Is there a problem with proselytism overseas by U.S. religious groups?
Isn’t sharing one’s faith part of religious freedom?
When does it cross the line into manipulation and coercion?
If I had some good news–really good news that would help others–I would eagerly want to share that news. Spread the word, pass it on, share the joy. The desire to offer Truth to others may even seem rational.
But we are dealing with matters of faith and the experiential, rather than the empirical and rational. And we are wrestling with not only the benign connotations of evangelism and charity, but also the incendiary vocabulary of religious imperialism, asymmetry and conversion.
The Berkely Center at Georgetown University examined the ethics of proselytization overseas with Christians and Muslim speakers. Dharma religions were excluded though they are the targets of proselytism–but it is also apropos. For only Christianity and Islam have a history of displaying an often violent urge to share good news…whether you want to hear it or not never much mattered!
The Crusades or the Conquests, the Inquisition or the sword, the results were the same: millions were forced to turn their backs on their own faith and embrace another. Only the name of the God changed.
Today, that same urge to persuade, convince and even coerce the good news upon others remains; the methodology insidiously different, but the result is the same.
Groups ranging from the overtly evangelical World Vision to the U.S. Commission on International Religious Freedom (USCIRF), and many others firmly hold that religious freedom means unhindered access to carry out the work of proselytism. Article 18 of the United Nations’ Universal Declaration of Human Rights (UNDHR), is often held up as the rationale–the green light for proselytization. That every individual “has the right to freedom of thought, conscience and religion; this right includes freedom to change his religion or belief…”
But pluralists–adherents of Dharma religions, paganism and native religious traditions–have long argued that there is a very basic asymmetry at play rendering the Declaration deeply flawed. Abrahamic religions claim exclusivity in their belief system’s legitimacy as the only spiritual path and demand absolute adherence.
This fundamental difference–that a pluralist accepts the injunction of the ancient Rig Veda that, “Truth is One, but sages call it by various names” while the non-pluralist demands that there is only One Truth and all others are false and dangerous–renders the pluralist vulnerable to the asymmetric force of the proselytizer. The pluralist would find seeking converts or evangelizing others anathema, while the non-pluralist seeks converts as a God given mandate.
Compound this asymmetry with the reality that the most prolific proselytizers today comprise a multi-billion dollar megachurch industry, and the previously colonized developing world is open ground for this latest avatar of colonization. Witnesses from the hotspots for global proselytism abound with testimony of access to education, medical care, employment and other necessities being traded on the marketplace of religious affiliation. Most sinister is the overt bargaining of disaster supplies or better hospital beds after tsunamis and earthquakes for those willing to convert.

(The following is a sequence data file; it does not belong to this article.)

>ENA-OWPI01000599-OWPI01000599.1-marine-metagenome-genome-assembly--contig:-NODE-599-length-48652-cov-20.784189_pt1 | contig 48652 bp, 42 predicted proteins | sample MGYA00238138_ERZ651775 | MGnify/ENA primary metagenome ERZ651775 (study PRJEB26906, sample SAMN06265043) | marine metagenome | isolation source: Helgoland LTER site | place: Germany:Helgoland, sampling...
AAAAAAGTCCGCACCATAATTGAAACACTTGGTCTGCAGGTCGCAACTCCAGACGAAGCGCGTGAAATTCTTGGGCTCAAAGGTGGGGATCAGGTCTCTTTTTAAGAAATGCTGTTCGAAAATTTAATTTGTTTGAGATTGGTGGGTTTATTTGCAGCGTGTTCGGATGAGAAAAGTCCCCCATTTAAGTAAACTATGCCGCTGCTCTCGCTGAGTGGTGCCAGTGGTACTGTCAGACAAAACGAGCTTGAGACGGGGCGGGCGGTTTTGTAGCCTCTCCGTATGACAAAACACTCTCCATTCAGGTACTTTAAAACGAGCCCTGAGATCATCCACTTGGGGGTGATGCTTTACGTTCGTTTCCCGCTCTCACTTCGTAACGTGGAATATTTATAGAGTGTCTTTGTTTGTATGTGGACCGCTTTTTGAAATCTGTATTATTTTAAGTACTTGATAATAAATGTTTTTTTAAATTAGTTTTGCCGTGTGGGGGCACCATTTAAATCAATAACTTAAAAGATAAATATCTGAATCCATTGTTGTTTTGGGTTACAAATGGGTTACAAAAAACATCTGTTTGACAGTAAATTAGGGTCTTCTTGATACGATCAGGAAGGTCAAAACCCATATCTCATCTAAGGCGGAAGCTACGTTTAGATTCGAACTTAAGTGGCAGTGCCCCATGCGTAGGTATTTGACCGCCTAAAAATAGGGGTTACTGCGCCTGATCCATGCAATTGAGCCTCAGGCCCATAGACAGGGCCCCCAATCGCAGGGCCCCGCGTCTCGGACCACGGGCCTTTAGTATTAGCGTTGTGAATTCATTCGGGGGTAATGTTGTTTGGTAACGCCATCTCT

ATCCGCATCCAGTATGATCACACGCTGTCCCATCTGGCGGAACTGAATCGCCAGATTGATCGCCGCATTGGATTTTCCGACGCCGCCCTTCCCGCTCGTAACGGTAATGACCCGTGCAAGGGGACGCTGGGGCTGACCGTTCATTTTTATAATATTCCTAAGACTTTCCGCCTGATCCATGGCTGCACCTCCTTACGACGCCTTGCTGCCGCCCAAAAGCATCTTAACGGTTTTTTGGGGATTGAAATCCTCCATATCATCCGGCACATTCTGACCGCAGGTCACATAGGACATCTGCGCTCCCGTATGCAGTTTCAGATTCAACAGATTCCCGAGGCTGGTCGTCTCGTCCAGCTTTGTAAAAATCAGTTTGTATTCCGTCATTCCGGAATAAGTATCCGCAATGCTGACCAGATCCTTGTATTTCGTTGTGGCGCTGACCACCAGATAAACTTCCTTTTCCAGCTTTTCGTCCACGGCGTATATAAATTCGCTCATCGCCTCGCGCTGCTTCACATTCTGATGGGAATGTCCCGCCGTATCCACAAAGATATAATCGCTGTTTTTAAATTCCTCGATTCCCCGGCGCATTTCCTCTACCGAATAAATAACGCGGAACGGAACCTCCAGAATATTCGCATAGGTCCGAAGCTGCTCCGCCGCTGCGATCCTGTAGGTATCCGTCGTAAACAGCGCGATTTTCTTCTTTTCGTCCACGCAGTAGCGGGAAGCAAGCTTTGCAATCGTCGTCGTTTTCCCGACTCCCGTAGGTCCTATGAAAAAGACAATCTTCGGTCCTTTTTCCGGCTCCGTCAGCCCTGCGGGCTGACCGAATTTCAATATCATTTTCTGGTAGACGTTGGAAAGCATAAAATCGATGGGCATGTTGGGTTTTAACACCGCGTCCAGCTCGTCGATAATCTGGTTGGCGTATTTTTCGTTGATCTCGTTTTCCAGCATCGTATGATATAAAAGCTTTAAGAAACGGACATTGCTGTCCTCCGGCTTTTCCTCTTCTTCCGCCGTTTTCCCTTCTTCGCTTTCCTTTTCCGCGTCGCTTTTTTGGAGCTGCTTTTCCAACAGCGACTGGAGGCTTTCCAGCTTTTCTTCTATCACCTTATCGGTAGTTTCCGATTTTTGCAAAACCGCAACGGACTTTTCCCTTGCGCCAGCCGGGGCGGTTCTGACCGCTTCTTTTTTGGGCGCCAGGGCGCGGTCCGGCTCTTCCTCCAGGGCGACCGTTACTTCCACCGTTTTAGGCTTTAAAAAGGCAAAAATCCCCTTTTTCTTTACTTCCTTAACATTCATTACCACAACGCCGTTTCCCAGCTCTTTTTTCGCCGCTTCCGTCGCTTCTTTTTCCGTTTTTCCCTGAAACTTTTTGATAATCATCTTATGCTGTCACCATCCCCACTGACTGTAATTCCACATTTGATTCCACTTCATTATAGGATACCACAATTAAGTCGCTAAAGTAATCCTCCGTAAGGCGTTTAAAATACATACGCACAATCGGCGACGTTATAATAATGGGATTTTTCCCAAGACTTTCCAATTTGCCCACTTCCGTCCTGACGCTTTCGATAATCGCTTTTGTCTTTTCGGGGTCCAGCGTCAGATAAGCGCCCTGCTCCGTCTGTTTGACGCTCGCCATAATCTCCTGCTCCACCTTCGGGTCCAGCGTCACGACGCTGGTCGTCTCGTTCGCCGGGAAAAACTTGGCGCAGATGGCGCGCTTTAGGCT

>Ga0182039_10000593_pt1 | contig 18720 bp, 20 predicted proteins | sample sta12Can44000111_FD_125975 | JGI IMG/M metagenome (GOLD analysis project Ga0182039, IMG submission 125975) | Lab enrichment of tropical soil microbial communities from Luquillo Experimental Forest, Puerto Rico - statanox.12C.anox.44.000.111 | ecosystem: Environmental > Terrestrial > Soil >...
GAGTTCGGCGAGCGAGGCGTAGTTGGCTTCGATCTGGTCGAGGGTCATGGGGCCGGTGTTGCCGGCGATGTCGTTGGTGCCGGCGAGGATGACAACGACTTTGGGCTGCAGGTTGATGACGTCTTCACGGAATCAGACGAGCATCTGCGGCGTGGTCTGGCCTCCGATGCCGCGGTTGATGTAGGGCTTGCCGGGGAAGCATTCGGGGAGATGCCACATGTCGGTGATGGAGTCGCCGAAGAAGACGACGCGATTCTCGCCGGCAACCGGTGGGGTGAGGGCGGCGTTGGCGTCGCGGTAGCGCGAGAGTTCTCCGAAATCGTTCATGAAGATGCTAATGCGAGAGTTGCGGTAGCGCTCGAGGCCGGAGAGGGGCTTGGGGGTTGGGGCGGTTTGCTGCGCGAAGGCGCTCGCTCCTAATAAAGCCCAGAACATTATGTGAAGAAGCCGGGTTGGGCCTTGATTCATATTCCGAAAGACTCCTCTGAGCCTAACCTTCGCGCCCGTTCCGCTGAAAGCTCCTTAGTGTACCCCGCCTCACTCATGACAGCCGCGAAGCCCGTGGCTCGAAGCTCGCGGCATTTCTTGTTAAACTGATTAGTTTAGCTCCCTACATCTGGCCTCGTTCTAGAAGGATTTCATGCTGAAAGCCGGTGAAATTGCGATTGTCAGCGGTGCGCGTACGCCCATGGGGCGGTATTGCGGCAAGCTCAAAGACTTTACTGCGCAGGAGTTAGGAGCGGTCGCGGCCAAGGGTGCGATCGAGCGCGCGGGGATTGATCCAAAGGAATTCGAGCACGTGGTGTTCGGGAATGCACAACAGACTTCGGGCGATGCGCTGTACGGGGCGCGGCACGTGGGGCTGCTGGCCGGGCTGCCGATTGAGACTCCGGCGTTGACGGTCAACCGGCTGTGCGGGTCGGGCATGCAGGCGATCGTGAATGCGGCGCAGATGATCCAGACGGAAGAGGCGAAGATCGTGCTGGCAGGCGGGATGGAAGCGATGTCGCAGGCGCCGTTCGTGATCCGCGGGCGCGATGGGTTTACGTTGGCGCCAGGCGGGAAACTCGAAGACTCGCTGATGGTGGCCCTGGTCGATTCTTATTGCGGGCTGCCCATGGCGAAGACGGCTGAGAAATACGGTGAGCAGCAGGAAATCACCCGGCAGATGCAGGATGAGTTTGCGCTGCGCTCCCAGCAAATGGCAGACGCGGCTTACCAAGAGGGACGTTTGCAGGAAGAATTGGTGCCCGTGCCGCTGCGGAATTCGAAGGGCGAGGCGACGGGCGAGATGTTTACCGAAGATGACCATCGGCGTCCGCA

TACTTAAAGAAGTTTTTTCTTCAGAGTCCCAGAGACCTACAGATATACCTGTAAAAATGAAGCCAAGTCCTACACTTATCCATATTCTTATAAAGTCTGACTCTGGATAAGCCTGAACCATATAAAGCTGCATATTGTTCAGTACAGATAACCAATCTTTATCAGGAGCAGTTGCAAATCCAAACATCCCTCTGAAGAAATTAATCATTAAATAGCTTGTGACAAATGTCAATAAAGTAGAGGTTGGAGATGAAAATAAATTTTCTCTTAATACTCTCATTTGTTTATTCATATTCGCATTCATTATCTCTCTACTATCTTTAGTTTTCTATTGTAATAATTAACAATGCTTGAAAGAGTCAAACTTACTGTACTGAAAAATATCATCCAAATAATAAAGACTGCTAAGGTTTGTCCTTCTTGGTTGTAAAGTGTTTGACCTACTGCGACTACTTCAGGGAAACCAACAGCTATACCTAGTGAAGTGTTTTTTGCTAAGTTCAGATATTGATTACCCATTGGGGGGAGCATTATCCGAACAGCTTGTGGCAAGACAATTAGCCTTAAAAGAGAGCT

The violence of conversion is very real. The religious conversion is too often a conversion to intolerance. A convert is asked to repudiate his sangha (community) and reject the customs and traditions of his family passed down for generations. A person’s conversion begins a cascade of upheaval that tears apart families, communities and societies creating a political and demographic tinderbox that too often explodes.
Spreading hate against native religions is perhaps the most vile tactic. And even the Catholic Church, with its centuries old presence in India, has blasted the tactics of the new proselytizers plying their trade today. Here, consumer protection laws ensure that retailers abide by truth-in-marketing laws. There is no parallel protection in the rabid sales of religion that the proselytizer markets overseas, and the consumers are the victims.
And finally, there is the fact that the evangelical community can only “pick on” the pluralist societies. India, Nepal and much of Africa where indigenous traditions still hold sway, are among the targets today for the next “harvest.” The “Muslim world” rewards conversion away from Islam with death, and in China, Russia Burma and others, autocracy, the Orthodox Church or military junta proscribe missionary work.
And so, the very democracy and openness of pluralistic societies becomes their vulnerability. The Native Americans, the indigenous progeny of Latin America, the Aborigines are silent witness to lost religions and decimated traditions that fell to earlier onslaughts.
It is in this spirit, that many human rights activists and academics today argue for an overdue amending of the UNDHR. The Hindu American Foundation proposed in a letter to the UN High Commissioner for Human Rights that Article 18 be amended to as follows (emphasis added):
“§1 … the right to freedom of thought, conscience and religion. This right shall include freedom to have, retain or to adopt a religion or belief of his choice…
§2 No one shall be subject to force, fraud and/or coercion, including but not limited to harassment, intimidation or exploitation…”
The right to have and retain one’s path to salvation is and must be as important as the right to find or adopt a new way. It is time to change the vocabulary in our engagement with religious freedom. Religious freedom must mean a commitment to the true spirit of pluralism, and not a license to those “bearing witness” and forcing judgement.
Views expressed here are the personal views of Dr. Aseem Shukla, and do not necessarily represent those of the University of Minnesota or Hindu American Foundation.